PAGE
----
The Philadelphia School Partnership is celebrating its first anniversary by announcing $2.4 million in grants to three local charter-school operators that have taken over failing city schools.
The three organizations - Mastery Charter Schools, Aspira Inc. of Pennsylvania, and Universal Cos. Inc. - were awarded grants based on academic gains their initial turnaround schools made during the 2010-11 academic year. All will use the money to help cover staff and program costs as they convert more troubled district schools into Renaissance charter schools.
Renaissance charter schools are a key component of former Superintendent Arlene C. Ackerman's Imagine 2014 reform initiative.
"A year ago, we said the partnership would encourage and support proven leadership teams to expand the number of great schools in this city, and that's what [the] announcement is all about," said Mark Gleason, the partnership's executive director. "The Renaissance schools were among the poorest performing in the city, and these charters have demonstrated real progress in turning them around."
The grants were scheduled to be announced Thursday - "almost a year to the day," Gleason noted, since the partnership was launched during a program at the National Constitution Center.
As a way of accelerating the pace of academic reform, the nonprofit partnership aims to raise $100 million in five years to add 34,000 more seats in high-performing schools in the city, whether public or private.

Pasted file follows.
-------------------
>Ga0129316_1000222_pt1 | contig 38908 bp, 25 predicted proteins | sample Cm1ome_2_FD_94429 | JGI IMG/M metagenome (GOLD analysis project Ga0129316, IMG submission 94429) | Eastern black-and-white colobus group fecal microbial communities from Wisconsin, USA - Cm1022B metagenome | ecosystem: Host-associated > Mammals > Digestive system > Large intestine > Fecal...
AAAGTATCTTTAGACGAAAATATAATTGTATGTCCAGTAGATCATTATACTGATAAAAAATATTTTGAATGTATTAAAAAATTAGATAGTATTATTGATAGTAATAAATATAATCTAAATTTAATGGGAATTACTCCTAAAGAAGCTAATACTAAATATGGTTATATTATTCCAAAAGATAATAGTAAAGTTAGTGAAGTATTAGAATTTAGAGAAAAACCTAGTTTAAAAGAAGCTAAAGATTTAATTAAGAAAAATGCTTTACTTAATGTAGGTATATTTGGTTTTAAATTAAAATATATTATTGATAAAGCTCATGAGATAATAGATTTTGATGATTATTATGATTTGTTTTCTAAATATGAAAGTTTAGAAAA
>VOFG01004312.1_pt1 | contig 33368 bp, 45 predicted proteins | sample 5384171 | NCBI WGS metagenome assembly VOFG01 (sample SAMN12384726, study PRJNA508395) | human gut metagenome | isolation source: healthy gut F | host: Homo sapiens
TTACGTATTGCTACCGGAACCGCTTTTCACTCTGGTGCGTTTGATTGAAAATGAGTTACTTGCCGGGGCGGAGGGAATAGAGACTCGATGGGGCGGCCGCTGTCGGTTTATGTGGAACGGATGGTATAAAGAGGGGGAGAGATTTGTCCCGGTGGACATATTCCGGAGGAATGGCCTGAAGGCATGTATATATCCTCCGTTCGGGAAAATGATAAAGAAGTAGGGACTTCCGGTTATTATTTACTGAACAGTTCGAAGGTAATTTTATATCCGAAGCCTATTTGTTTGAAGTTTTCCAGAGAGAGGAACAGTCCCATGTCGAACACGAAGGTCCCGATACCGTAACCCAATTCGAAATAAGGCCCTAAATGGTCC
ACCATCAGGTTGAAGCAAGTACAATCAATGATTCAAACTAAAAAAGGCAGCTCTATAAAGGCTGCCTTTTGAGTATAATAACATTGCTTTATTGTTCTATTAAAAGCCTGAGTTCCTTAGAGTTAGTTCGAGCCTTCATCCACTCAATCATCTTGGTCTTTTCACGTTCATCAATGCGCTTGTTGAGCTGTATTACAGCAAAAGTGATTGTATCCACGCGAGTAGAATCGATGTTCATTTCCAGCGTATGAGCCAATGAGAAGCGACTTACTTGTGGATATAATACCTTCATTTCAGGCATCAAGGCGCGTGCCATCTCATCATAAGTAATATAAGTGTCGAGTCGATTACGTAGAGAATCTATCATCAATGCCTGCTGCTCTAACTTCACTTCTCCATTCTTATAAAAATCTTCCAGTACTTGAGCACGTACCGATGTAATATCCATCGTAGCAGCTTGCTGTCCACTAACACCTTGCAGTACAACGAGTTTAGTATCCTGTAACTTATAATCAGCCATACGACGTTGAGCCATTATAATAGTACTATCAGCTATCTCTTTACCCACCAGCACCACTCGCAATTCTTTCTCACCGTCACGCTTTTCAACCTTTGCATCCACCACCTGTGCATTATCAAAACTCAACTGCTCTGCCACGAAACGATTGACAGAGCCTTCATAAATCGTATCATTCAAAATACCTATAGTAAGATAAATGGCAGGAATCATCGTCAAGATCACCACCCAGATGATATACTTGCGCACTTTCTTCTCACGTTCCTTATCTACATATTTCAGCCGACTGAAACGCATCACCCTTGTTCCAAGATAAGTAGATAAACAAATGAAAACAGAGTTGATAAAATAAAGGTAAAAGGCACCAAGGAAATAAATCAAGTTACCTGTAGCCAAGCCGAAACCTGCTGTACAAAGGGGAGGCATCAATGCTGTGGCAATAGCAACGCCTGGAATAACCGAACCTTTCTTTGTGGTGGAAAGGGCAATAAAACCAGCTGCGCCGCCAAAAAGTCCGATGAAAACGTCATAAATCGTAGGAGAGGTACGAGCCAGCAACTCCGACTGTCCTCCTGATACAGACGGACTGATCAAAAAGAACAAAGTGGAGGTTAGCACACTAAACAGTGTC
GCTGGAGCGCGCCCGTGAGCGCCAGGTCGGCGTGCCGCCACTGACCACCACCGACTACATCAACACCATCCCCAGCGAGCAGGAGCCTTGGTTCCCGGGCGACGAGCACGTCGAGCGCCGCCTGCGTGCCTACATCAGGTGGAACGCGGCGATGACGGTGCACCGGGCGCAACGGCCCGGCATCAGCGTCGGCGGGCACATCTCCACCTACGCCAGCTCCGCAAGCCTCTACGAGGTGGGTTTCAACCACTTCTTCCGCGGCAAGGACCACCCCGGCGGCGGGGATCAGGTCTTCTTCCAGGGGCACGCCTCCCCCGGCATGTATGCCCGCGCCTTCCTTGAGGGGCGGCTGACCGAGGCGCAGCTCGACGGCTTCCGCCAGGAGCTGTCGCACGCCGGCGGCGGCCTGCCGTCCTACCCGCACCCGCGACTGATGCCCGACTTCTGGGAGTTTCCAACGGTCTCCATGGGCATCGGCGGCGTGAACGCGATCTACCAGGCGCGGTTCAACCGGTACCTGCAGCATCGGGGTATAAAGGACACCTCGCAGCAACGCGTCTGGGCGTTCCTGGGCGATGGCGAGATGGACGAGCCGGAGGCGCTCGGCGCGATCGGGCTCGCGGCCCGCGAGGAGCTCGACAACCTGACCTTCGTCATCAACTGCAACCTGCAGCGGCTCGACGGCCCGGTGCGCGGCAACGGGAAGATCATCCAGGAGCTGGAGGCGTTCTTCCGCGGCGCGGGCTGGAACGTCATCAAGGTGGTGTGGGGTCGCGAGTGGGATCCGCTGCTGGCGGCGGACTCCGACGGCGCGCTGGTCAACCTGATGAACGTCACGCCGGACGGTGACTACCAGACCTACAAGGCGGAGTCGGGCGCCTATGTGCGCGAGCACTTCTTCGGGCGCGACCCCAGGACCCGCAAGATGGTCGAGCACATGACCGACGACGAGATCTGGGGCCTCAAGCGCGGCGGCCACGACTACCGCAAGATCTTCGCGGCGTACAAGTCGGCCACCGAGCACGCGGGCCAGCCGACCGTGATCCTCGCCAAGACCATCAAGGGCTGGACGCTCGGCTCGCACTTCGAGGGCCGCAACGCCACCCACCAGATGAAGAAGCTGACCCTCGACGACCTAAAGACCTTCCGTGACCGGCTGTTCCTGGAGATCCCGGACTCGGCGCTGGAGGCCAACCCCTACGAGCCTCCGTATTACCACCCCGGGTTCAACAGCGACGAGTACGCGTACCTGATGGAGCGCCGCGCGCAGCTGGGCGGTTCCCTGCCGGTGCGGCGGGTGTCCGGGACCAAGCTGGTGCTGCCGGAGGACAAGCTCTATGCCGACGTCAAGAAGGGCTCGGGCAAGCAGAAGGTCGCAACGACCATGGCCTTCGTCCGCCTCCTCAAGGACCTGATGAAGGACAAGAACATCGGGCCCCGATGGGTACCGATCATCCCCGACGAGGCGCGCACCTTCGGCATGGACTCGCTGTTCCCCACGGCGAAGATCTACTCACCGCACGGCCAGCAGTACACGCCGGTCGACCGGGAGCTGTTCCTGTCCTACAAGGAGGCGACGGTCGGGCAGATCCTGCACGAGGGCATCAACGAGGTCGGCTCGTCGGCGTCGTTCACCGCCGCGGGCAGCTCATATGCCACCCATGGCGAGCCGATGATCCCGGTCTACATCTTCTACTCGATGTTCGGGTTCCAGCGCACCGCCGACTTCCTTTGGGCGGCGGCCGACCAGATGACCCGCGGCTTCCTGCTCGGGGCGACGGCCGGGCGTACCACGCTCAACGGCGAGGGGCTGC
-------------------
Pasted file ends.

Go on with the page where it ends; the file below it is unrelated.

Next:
The partnership is a collaboration of businesses, philanthropies, and educators from public, private, and charter schools who believe that an educated workforce is critical for the city's economic future.
Partnership representatives say they expect to use money raised to help open new schools, expand successful schools, and turn around failing schools.
Gleason, who became executive director in May, said the partnership had raised $3.5 million so far.
In the first series of grants, Mastery will receive $1.5 million as it tackles Clymer Elementary School and Simon Gratz High School. The money also will help support the organization's rapid growth. Mastery, which also has taken over Hardy Williams Charter School, operates nine turnaround schools in the city.
Aspira and Universal will each receive $450,000. Aspira is converting Olney East and West High Schools into a single charter high school, and Universal has taken over Vare Middle School and Audenried High School.
The operators began receiving some grant money during the summer to help prepare for the new academic year, Gleason said.
Total enrollment at the new Renaissance charter schools is 4,000 students. Though traditional charter schools select students from across the city by lottery, Renaissance charters enroll the same students who attended the schools when the district managed them.
The grant winners were selected from among seven organizations that had applied for Renaissance charter contracts. The three grant recipients all saw increases in the number of students who met state standards in reading and math at the six Renaissance charters they began operating in fall 2010.